Wheat and other wholesale food costs have risen sharply after Russia withdraws from an export deal designed to ensure crucial supplies flow from war-torn Ukraine.

Wheat futures jumped almost 6% on Monday while corn rose more than 2% – reflecting renewed concerns around shortages that have dogged markets since Moscow’s decision to invade its neighbour in February.

Ukraine and Russia account for 30% of global wheat supplies.

A deal with Vladimir Putin’s government had been struck, via the United Nations, in July to allow shipments from Ukraine.

But Russia announced on Saturday that it would indefinitely suspend its participation in the export agreement, citing what it called a major Ukrainian drone attack on its fleet in Crimea.

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Unmanned ships appear to attack Russian warships

Traders suggested that the decision would place at risk the delivery of hundreds of thousands of tonnes of wheat to Africa and the Middle East.

Ukrainian corn exports to Europe would also be hit, they said.

More on Ukraine

A surge in commodity costs, partly due to economies getting back in gear following COVID disruption, intensified following Russia’s invasion.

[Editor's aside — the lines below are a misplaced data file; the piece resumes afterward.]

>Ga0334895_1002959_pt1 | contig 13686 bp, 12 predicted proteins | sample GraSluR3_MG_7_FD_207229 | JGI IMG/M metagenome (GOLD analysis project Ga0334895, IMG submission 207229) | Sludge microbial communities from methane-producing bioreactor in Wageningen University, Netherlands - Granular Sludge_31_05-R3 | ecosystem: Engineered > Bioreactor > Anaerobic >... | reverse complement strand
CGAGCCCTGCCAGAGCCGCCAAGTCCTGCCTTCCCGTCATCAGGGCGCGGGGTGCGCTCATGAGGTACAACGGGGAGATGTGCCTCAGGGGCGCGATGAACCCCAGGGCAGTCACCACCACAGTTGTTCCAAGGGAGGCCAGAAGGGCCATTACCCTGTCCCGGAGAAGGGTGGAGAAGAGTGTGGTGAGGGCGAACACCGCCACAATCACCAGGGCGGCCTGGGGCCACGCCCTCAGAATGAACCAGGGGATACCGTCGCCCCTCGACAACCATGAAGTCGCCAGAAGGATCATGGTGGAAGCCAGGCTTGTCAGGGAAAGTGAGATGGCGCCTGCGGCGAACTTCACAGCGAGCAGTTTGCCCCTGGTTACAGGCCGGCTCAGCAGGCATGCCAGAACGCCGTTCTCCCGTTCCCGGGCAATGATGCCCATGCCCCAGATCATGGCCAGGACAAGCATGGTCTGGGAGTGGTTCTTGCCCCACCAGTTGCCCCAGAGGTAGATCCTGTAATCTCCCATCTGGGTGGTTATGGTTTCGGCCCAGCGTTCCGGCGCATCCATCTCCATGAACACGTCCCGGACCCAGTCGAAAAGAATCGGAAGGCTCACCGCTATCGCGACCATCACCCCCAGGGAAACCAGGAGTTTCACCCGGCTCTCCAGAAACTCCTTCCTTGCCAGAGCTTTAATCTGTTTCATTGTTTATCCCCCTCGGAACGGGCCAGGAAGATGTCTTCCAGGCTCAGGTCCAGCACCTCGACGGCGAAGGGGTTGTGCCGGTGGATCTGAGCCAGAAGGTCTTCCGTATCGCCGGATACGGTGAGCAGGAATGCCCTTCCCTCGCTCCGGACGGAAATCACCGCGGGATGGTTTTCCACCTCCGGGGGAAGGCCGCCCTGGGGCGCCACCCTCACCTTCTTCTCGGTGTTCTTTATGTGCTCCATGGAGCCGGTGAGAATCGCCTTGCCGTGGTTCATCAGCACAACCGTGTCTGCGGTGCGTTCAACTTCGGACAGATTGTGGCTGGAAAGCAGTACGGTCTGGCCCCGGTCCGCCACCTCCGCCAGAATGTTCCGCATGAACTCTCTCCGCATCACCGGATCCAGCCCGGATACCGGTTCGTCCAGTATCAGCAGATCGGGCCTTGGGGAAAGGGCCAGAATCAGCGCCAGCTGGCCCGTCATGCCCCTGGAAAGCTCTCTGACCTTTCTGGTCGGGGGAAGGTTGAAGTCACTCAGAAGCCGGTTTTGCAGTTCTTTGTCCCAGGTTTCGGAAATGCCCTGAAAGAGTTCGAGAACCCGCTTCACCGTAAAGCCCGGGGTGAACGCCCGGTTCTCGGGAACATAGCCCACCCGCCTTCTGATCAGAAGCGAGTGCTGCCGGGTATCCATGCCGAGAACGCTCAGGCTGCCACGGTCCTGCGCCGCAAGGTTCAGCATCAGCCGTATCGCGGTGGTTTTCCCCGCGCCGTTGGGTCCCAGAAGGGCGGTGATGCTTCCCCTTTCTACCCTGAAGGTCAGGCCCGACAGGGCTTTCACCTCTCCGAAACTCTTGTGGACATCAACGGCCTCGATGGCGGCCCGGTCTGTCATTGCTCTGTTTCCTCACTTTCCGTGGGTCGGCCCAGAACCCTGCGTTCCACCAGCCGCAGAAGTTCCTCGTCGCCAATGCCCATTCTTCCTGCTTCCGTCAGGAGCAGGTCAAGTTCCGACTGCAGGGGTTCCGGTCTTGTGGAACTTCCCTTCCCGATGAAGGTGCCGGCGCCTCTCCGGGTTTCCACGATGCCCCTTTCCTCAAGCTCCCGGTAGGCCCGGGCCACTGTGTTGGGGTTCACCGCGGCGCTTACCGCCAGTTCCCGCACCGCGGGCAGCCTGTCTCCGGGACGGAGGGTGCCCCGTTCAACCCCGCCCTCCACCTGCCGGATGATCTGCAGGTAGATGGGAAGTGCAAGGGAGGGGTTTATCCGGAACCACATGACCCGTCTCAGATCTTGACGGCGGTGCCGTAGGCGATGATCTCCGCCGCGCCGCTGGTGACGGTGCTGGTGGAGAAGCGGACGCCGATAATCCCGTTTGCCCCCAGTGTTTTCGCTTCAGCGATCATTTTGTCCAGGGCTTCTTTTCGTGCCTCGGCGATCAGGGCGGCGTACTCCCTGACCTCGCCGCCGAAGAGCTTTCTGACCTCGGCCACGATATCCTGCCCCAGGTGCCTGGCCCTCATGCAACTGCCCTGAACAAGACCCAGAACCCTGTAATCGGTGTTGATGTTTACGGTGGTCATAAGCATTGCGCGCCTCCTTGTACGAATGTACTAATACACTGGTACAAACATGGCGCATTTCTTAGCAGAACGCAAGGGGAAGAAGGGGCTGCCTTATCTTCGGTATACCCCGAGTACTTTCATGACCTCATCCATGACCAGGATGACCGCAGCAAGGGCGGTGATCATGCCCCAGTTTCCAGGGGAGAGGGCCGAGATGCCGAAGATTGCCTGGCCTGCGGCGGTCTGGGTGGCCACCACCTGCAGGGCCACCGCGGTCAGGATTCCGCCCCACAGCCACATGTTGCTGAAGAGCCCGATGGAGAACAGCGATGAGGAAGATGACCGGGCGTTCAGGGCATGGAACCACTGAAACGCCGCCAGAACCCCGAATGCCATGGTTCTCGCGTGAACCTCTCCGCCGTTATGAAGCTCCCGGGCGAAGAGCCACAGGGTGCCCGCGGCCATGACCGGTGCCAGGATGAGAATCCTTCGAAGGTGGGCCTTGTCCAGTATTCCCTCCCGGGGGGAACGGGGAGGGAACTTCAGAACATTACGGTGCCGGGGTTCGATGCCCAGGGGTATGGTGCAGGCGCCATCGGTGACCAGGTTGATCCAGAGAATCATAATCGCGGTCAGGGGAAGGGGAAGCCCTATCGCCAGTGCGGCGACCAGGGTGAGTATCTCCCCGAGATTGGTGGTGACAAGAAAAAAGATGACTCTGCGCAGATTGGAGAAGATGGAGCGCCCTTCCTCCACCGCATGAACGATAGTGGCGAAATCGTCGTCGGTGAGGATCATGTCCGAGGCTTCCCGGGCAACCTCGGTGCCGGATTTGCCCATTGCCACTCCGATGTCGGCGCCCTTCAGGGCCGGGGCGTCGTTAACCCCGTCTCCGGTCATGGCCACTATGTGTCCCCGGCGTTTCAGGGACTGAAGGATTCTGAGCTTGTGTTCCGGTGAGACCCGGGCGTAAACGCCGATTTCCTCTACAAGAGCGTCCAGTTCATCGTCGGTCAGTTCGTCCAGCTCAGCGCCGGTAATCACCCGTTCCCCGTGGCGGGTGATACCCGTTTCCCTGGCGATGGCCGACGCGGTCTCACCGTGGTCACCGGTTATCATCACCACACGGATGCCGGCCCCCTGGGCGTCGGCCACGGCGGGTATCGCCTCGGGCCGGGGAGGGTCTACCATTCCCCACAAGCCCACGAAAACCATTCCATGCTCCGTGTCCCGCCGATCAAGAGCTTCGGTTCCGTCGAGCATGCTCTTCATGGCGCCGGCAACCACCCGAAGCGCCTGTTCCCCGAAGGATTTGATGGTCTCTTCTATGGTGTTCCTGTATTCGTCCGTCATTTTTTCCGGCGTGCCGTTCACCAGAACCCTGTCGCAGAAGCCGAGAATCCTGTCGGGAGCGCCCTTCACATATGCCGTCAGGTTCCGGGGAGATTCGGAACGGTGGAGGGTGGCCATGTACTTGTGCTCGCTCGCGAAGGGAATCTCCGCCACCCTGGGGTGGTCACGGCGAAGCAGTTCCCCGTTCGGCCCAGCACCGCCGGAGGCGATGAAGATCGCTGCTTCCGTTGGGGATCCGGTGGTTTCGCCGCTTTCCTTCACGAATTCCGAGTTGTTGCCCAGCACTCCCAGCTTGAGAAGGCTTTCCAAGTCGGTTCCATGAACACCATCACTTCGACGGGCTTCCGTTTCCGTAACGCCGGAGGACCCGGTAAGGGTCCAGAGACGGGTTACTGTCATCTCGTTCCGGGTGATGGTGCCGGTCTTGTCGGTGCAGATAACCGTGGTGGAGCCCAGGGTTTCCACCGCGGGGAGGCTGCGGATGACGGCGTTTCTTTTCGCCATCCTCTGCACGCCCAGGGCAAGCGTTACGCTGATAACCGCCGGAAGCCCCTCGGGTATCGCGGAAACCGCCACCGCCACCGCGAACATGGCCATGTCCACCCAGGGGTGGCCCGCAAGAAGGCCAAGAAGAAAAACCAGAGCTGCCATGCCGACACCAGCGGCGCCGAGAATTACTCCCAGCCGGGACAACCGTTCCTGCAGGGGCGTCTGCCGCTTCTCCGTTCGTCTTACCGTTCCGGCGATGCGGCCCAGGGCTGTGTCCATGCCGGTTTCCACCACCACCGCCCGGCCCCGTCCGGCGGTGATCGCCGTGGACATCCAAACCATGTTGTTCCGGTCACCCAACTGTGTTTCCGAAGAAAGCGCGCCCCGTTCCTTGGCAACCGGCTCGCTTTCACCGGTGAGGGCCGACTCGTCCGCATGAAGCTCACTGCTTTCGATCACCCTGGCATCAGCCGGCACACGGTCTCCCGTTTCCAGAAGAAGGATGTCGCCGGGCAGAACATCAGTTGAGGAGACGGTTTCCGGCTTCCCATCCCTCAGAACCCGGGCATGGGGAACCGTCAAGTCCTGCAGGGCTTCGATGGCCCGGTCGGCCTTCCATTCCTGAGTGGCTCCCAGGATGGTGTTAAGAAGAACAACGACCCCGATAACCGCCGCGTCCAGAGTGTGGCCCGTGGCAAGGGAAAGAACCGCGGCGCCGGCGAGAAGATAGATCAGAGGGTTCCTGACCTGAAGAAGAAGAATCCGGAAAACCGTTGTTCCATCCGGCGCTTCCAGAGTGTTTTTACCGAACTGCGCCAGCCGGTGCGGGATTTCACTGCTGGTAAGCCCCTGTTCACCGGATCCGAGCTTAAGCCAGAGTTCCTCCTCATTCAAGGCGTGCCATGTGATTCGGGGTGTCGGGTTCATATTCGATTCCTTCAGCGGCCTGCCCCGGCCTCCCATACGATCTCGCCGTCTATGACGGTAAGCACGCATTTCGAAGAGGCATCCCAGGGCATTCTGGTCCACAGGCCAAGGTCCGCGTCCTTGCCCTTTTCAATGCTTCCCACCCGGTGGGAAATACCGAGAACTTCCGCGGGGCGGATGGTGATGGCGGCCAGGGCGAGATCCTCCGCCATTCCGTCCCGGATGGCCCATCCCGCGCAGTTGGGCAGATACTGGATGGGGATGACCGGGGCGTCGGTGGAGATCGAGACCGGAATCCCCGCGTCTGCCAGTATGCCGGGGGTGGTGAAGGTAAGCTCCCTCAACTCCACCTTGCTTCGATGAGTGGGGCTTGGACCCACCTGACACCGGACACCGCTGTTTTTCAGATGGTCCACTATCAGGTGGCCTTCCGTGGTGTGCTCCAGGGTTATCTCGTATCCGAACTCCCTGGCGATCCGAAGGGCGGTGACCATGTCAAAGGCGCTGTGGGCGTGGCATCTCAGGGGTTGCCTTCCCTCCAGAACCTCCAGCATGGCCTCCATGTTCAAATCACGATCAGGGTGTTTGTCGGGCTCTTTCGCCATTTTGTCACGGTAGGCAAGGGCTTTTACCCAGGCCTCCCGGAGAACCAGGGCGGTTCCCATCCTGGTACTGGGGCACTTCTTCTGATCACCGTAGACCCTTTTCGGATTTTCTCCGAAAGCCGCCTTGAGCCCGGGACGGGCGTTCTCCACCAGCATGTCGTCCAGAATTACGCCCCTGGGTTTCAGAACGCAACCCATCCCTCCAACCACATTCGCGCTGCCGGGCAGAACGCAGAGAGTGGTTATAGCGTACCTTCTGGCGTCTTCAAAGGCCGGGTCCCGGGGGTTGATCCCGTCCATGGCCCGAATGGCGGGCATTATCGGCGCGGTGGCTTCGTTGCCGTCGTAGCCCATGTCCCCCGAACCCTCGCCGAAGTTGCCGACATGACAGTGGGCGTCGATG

The Sierra Leone-flagged cargo ship Razoni, carrying Ukrainian grain, is seen in the Black Sea off Kilyos, near Istanbul, Turkey August 3, 2022. REUTERS/Mehmet Emin Caliskan
The Sierra Leone-flagged cargo ship Razoni, carrying Ukrainian grain, is seen in the Black Sea off Kilyos, near Istanbul

They have fed in to the global inflation problem as the cost of staple goods have risen to reflect higher wholesale prices.

Record animal feed costs, for example, have forced up the prices for meat, eggs and dairy products.

The loss of Russian energy supplies to Europe, reflected in record bills for households and businesses, have also made the cost of producing goods more expensive.

The contract for December wheat delivery was up at $8.77 a bushel – a two-week-high, but still well down on the $13 peak in March.

Ukraine accused Russia of making an excuse for a prepared exit from the accord, which has seen almost 10 million tonnes of corn, wheat, sunflower products, barley, rapeseed and soy exported since the July accord.

Ukraine said that plans remained in place for the departure of 16 ships through the Black Sea on Monday.

France responded to Moscow’s move by suggesting other export options were explored.

Read more:
Cost-of-living crisis could erode public support for sanctions against Russia

It suggested shifting supplies via land through Poland or other friendly nations.

AJ Bell investment director, Russ Mould, said of the market moves: “Wheat prices are soaring off the back of the move on fears the breadbasket of Europe might be squeezed and this only adds to an existing set of inflationary pressures.

“Commodity prices, which had receded in relevance somewhat since the summer, are now back at the top of the agenda.

“It all adds up to an increasingly difficult tightrope for monetary policymakers on both sides of the Atlantic to walk as they look to bring inflation under control without doing too much economic damage in the process.”


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